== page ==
Most Crucial Jayhawks 2016: No. 19 - DE Damani Mosby


It's more pass rushing on the list of the 25 most crucial Jayhawks for the 2016 season today, because, in the Big 12 Conference, stopping the pass (or at least slowing it down), either in the secondary or at the point of release, is a critical part of slowing down some of the country's best and most explosive offenses.

Last week, at No. 21, we saw senior defensive end Anthony Olobia's name pop up on this list. And today it's the man Olobia is battling with for a starting job who is our featured Jayhawk.

Both are coming off of 2015 seasons in which they showed flashes of great ability and it'll likely come down to the one who's most consistent getting the starting nod and more reps. Both will play, however, and both need to have strong seasons to help this KU team climb out of the cellar.

Reminder: This is not a list of the 25 best players on this year's team. That would be much easier to pinpoint and, while still key, would not exactly demonstrate the full value that each player has in regard to the 2016 season.

This is a list of the 25 players who need to have strong seasons in order for the Jayhawks to have a chance to compete.

Matt Tait and I came up with the list by each making our own list of 25 and then combining the results. We did the same thing for the last two years, but the amount of fresh faces made this list much tougher to put together.

Track the list every weekday at, where we'll unveil the list one-by-one in reverse order. And, in case you miss some, be sure to check the links at the bottom of each entry for an up-to-date look at the list of 25.

Kansas junior defensive end Damani Mosby (#13), photographed at a KU football media day event Saturday August 8, 2015.

Kansas junior defensive end Damani Mosby (#13), photographed at a KU football media day event Saturday August 8, 2015. by Mike Yoder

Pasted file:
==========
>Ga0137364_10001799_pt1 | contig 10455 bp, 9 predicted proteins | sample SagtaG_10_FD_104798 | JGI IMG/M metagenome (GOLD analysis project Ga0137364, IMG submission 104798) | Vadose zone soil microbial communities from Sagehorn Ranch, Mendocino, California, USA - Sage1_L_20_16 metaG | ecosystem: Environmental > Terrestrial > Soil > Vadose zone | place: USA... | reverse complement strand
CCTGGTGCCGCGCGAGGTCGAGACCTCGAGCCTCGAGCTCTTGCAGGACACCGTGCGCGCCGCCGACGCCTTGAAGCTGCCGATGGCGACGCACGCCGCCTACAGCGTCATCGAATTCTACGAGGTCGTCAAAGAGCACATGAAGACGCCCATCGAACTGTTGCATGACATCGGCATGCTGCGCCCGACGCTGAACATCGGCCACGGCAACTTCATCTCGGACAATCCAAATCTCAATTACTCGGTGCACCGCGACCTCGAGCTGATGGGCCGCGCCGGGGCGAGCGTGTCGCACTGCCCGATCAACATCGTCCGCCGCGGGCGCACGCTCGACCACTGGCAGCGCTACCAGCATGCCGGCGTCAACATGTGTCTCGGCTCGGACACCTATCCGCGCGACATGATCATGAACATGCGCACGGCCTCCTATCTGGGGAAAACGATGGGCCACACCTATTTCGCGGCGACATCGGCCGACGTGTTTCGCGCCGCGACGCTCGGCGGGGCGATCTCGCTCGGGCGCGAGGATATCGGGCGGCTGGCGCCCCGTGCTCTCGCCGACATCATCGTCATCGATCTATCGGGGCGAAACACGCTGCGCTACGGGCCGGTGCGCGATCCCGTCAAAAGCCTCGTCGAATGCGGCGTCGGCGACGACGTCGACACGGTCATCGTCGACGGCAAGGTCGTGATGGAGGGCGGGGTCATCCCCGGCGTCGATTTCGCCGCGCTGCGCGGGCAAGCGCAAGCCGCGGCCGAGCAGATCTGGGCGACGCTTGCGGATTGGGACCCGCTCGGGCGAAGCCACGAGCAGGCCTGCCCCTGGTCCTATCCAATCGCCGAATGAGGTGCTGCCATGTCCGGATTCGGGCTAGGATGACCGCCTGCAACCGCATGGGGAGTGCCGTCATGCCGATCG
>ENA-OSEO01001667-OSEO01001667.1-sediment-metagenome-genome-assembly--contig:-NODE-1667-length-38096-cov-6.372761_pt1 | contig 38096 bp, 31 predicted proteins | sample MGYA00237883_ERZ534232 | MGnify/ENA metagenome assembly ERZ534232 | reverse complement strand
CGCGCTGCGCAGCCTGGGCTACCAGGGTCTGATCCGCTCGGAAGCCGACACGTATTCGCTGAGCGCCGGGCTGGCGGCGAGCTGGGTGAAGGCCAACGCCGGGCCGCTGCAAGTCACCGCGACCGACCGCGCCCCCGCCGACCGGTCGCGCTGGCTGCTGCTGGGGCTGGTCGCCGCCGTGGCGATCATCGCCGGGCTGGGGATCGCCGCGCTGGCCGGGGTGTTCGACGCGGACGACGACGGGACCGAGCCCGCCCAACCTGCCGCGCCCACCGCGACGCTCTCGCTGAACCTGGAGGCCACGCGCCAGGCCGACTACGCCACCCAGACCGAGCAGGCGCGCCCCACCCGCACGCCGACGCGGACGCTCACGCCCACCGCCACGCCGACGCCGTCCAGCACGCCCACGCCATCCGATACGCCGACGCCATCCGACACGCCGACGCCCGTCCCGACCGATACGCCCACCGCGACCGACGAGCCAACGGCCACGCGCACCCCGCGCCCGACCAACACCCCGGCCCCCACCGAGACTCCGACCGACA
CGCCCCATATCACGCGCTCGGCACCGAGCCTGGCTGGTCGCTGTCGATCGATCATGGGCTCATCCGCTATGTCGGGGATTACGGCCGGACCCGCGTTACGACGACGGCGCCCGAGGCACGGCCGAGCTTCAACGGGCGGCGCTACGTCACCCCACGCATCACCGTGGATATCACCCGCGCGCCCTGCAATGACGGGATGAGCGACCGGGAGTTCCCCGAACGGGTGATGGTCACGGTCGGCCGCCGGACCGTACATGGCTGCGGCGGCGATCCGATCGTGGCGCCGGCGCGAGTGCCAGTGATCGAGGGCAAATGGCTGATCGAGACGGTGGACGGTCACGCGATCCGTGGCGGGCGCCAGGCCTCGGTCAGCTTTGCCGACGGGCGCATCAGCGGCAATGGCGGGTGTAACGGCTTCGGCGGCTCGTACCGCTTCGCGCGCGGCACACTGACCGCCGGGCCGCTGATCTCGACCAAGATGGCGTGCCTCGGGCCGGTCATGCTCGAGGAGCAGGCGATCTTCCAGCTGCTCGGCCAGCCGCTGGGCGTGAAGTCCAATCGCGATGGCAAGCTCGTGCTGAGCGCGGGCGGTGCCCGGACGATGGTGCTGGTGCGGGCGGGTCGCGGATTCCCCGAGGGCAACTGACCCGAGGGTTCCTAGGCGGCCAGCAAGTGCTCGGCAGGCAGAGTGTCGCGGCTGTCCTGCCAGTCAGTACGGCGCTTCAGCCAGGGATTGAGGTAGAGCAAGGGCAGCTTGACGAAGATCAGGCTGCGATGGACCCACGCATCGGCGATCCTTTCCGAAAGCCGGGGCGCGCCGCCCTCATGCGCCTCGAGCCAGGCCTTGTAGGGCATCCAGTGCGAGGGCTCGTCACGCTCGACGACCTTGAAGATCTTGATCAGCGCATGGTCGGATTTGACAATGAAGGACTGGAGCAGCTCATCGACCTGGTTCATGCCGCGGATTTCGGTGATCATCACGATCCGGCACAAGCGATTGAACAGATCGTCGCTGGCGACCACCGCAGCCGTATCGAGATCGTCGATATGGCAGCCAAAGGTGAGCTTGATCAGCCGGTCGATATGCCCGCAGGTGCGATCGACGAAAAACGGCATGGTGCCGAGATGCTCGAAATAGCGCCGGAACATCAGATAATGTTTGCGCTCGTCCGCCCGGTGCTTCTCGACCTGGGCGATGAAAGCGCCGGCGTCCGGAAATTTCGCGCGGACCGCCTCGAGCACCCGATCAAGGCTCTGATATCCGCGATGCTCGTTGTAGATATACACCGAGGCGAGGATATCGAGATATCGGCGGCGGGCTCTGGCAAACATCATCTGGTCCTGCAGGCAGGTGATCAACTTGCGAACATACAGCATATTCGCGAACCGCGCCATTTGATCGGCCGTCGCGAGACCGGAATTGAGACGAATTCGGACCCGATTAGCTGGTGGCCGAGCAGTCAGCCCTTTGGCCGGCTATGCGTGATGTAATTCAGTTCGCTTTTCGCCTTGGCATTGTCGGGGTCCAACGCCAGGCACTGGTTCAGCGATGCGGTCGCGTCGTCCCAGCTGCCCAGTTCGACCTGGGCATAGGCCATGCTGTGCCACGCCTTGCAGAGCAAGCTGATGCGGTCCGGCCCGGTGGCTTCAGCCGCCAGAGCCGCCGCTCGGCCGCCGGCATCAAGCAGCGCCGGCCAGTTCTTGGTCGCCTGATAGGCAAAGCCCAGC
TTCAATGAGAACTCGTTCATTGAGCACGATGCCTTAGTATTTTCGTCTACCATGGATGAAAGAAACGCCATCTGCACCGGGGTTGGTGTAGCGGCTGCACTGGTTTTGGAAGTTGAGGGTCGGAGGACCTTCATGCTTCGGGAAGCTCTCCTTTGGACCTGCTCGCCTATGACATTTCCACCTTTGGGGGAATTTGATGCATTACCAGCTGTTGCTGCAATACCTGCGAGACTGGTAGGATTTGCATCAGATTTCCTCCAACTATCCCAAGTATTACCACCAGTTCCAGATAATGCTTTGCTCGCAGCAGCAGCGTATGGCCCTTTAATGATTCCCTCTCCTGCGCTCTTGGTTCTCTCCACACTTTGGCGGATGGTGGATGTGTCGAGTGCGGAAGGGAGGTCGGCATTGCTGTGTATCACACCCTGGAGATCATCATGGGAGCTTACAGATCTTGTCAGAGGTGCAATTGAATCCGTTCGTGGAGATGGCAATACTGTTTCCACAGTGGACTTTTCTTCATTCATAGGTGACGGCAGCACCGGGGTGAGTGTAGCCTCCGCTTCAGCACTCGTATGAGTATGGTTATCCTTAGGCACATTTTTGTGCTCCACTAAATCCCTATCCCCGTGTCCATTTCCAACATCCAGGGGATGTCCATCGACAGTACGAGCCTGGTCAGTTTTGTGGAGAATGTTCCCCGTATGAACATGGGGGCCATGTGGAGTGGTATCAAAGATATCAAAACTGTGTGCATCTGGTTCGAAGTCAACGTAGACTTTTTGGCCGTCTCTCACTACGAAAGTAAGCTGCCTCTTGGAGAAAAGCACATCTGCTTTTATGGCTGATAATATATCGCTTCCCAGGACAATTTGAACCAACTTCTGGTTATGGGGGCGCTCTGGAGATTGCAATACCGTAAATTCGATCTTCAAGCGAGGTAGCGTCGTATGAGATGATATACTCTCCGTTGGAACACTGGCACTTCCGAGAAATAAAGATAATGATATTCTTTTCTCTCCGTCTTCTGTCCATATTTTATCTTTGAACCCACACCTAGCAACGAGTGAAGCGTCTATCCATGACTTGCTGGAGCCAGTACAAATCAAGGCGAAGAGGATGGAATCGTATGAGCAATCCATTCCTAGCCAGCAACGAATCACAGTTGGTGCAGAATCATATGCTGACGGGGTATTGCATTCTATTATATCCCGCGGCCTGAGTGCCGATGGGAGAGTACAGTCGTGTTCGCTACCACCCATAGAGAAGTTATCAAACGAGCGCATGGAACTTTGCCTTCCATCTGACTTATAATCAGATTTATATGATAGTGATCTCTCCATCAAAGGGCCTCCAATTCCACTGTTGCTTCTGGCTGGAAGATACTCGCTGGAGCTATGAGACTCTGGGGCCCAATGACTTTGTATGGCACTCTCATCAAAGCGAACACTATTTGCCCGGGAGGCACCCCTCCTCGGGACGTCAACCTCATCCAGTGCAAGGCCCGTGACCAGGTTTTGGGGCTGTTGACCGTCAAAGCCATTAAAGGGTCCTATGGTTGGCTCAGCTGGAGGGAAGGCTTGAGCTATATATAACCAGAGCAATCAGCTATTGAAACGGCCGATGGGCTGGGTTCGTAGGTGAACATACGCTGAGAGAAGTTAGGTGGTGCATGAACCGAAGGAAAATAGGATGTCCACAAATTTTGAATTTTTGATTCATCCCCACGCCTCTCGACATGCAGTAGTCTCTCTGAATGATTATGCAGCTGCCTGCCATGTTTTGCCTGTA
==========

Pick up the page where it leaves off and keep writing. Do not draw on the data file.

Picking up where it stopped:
19. Damani Mosby, Sr. Defensive End

An explosive first step immediately caught the coaching staff’s eyes and Mosby used that step to get around KU’s offensive tackles and into the backfield regularly throughout the 2015 spring football season.

But when the Big 12 portion of the schedule arrived, Mosby faced bigger, quicker bodies in games than those who competed against in practice and at times, such as against the behemoths from Oklahoma and Texas, he looked overwhelmed by the sheer size of the blockers.

He played last season at 239 pounds and logged just 1.5 sacks in 10 games, including three starts. He didn’t meet expectations, so it was time to shift to Plan B.

Mosby put on 19 pounds in the offseason and is listed at 258 pounds. The challenge now becomes restoring the explosiveness he showed at a much lighter weight.

His best game during the 2015 season came late, when he totaled four solo tackles, including a sack, and two assists against TCU. He showed in that game, vs. strong competition, what he could do for the Kansas defense when he is able to turn his explosive first step into strong plays from start to finish.

Mosby and Anthony Olobia are in their third seasons at Kansas, where they both redshirted in their first seasons after two-year junior college careers.

Fellow defensive end Dorance Armstrong is as good an NFL prospect as Kansas has on its roster and the potential for big sophomore season from him has a better shot at becoming reality if Mosby and/or Olobia bring heat on the quarterback from the other edge.

If Mosby can become a disruptive enough force to make the opposing quarterback hurry, thus doing a huge favor to the secondary, KU has a shot to stay in more games into the fourth quarter.

Top 25 Most Crucial Jayhawks of 2016:

No. 25 - OL Jayson Rhodes

No. 24 - CB Kyle Mayberry

No. 23 - OL Joe Gibson

No. 22 - WR Steven Sims, Jr.

No. 21 - DE Anthony Olobia

No. 20 - RB Denzell Evans


Brett McCabe 6 years, 5 months ago

Listened to some radio talk last year about mu's success at the DE position. Though they've had some really good ones, what was discovered was that even good defensive ends have trouble pressuring today's quick-throw/read-option offenses, which are designed, in part, to eliminate or reduce pressure on the QB.

While we need to get some early pressure on QB's, I think a key to our success is simply not giving the opposing QB "forever" to throw the ball. The best way to win in any sport is to make the opponent uncomfortable and, if we can at least get QB's on the run, it will help our defensive backs in coverage. Last year, too often, QB's had 7-8-9 seconds to find a guy.

Of course, early pressure helps, and sacks help a lot, but the key is consistent pressure and short windows. Perhaps the additional weight will help Damani close the windows.

Jim Stauffer 6 years, 5 months ago

The personnel on this year's squad should compare very favorably with last year's. This upgrade should continue for a few years and help establish us as a contender in the league eventually.

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